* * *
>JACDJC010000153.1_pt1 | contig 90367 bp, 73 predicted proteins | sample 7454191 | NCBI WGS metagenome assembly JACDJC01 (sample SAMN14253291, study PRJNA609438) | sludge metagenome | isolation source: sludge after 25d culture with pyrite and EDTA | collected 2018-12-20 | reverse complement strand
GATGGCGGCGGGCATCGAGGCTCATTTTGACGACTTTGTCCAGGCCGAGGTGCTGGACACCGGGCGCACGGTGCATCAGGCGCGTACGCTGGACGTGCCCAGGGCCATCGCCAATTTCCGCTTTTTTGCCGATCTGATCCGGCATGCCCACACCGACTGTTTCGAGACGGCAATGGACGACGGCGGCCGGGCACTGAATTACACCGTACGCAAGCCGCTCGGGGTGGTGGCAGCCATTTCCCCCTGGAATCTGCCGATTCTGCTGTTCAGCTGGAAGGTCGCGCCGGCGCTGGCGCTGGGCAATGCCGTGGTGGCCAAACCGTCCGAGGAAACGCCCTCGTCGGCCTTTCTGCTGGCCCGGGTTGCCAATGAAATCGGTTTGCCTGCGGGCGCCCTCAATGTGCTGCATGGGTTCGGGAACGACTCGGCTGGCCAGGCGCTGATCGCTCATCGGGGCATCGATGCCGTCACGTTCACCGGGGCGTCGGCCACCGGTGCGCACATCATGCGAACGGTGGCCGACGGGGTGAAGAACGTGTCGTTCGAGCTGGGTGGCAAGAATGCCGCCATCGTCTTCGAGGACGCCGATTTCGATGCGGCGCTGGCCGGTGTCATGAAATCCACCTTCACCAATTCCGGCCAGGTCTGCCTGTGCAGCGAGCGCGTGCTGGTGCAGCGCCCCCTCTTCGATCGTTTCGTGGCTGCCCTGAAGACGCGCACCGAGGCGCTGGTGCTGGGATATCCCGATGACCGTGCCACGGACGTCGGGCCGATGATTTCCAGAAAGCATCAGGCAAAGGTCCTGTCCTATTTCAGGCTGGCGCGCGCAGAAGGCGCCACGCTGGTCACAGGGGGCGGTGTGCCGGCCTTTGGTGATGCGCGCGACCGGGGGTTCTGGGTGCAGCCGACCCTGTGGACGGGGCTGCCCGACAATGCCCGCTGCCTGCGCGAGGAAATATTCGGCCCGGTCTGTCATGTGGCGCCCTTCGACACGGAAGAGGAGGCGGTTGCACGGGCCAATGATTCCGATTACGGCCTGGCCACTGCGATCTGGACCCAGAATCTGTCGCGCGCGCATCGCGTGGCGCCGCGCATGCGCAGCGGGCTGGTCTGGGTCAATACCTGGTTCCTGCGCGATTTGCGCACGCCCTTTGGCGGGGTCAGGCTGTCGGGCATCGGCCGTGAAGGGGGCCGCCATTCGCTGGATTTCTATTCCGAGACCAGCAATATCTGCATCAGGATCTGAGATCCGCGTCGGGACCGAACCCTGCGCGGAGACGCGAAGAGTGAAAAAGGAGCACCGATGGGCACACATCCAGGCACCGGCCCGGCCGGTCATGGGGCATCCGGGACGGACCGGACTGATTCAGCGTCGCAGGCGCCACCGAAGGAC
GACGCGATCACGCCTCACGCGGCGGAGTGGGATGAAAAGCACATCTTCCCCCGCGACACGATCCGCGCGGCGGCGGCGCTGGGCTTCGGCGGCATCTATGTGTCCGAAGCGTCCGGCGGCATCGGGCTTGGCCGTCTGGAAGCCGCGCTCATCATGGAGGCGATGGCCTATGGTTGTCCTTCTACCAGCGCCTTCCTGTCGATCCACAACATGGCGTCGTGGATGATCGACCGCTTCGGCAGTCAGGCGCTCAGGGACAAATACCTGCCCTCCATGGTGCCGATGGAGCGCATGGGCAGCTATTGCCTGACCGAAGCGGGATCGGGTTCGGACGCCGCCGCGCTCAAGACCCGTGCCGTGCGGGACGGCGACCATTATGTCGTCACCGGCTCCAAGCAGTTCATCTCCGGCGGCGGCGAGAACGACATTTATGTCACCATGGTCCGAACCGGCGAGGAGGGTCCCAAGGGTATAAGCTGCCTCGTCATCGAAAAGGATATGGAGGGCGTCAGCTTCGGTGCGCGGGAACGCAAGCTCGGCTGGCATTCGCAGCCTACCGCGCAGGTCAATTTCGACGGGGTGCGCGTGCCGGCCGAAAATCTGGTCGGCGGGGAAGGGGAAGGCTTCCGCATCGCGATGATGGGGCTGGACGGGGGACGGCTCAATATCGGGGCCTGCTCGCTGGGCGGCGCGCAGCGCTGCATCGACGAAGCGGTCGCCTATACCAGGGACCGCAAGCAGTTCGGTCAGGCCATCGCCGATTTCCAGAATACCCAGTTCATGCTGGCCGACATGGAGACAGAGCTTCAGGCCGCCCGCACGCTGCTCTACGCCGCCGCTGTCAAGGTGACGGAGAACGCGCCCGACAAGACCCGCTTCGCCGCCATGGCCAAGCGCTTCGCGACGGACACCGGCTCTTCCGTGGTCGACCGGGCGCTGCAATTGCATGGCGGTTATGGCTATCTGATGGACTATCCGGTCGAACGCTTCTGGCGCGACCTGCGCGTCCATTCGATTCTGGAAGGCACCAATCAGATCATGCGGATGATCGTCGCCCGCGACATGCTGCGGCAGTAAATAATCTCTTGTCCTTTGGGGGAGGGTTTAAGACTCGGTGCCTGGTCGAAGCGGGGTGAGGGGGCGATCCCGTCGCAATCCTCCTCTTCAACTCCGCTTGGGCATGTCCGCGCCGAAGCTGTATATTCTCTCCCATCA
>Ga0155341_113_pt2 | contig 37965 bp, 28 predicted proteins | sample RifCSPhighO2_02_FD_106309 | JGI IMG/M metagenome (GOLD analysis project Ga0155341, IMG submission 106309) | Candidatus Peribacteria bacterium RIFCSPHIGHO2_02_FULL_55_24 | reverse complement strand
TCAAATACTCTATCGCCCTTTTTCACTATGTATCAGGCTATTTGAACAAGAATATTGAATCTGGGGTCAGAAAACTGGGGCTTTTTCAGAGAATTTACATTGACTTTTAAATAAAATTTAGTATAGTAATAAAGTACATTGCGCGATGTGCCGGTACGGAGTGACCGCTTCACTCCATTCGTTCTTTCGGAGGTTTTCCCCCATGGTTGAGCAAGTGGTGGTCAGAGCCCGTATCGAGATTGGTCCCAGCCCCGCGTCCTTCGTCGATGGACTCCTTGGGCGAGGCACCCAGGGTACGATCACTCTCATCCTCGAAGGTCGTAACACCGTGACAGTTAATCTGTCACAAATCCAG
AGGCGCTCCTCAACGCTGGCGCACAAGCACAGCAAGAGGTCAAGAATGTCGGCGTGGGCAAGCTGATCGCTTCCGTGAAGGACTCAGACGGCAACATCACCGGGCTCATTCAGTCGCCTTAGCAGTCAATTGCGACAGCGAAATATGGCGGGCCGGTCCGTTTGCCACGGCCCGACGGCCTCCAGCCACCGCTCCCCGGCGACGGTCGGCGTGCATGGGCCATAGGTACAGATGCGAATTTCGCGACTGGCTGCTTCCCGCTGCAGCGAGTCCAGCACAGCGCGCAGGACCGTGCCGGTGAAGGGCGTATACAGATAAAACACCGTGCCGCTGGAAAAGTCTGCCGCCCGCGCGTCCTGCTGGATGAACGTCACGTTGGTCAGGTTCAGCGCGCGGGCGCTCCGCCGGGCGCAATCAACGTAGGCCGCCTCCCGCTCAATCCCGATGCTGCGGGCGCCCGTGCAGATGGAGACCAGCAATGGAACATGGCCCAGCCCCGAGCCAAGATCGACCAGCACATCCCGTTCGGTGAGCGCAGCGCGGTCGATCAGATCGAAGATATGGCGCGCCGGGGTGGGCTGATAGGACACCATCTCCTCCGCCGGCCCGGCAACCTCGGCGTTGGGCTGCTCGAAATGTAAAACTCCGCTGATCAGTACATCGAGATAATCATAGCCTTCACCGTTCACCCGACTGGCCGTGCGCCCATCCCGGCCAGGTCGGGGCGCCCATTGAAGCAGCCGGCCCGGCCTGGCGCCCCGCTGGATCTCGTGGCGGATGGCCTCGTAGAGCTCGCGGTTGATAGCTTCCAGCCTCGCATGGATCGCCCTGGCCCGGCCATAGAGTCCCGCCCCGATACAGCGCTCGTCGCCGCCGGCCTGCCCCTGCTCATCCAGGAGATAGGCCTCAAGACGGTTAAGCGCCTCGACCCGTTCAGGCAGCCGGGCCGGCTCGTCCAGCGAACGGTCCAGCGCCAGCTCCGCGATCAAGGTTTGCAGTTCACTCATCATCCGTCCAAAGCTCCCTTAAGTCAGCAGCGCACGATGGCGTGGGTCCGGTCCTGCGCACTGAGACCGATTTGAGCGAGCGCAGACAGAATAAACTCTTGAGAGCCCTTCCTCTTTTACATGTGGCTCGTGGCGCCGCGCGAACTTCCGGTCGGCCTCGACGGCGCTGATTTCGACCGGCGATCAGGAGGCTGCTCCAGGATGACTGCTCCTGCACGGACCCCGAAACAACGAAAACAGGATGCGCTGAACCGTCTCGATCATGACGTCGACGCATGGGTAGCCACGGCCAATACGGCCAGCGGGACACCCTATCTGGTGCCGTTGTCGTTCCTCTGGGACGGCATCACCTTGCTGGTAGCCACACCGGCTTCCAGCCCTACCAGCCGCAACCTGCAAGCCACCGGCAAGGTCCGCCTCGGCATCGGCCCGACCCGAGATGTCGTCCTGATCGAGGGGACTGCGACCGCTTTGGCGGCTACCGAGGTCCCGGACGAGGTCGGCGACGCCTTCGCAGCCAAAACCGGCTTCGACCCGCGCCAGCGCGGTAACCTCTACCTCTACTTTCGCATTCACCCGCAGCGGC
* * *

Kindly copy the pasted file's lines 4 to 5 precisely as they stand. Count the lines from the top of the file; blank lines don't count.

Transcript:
>Ga0155341_113_pt2 | contig 37965 bp, 28 predicted proteins | sample RifCSPhighO2_02_FD_106309 | JGI IMG/M metagenome (GOLD analysis project Ga0155341, IMG submission 106309) | Candidatus Peribacteria bacterium RIFCSPHIGHO2_02_FULL_55_24 | reverse complement strand
TCAAATACTCTATCGCCCTTTTTCACTATGTATCAGGCTATTTGAACAAGAATATTGAATCTGGGGTCAGAAAACTGGGGCTTTTTCAGAGAATTTACATTGACTTTTAAATAAAATTTAGTATAGTAATAAAGTACATTGCGCGATGTGCCGGTACGGAGTGACCGCTTCACTCCATTCGTTCTTTCGGAGGTTTTCCCCCATGGTTGAGCAAGTGGTGGTCAGAGCCCGTATCGAGATTGGTCCCAGCCCCGCGTCCTTCGTCGATGGACTCCTTGGGCGAGGCACCCAGGGTACGATCACTCTCATCCTCGAAGGTCGTAACACCGTGACAGTTAATCTGTCACAAATCCAG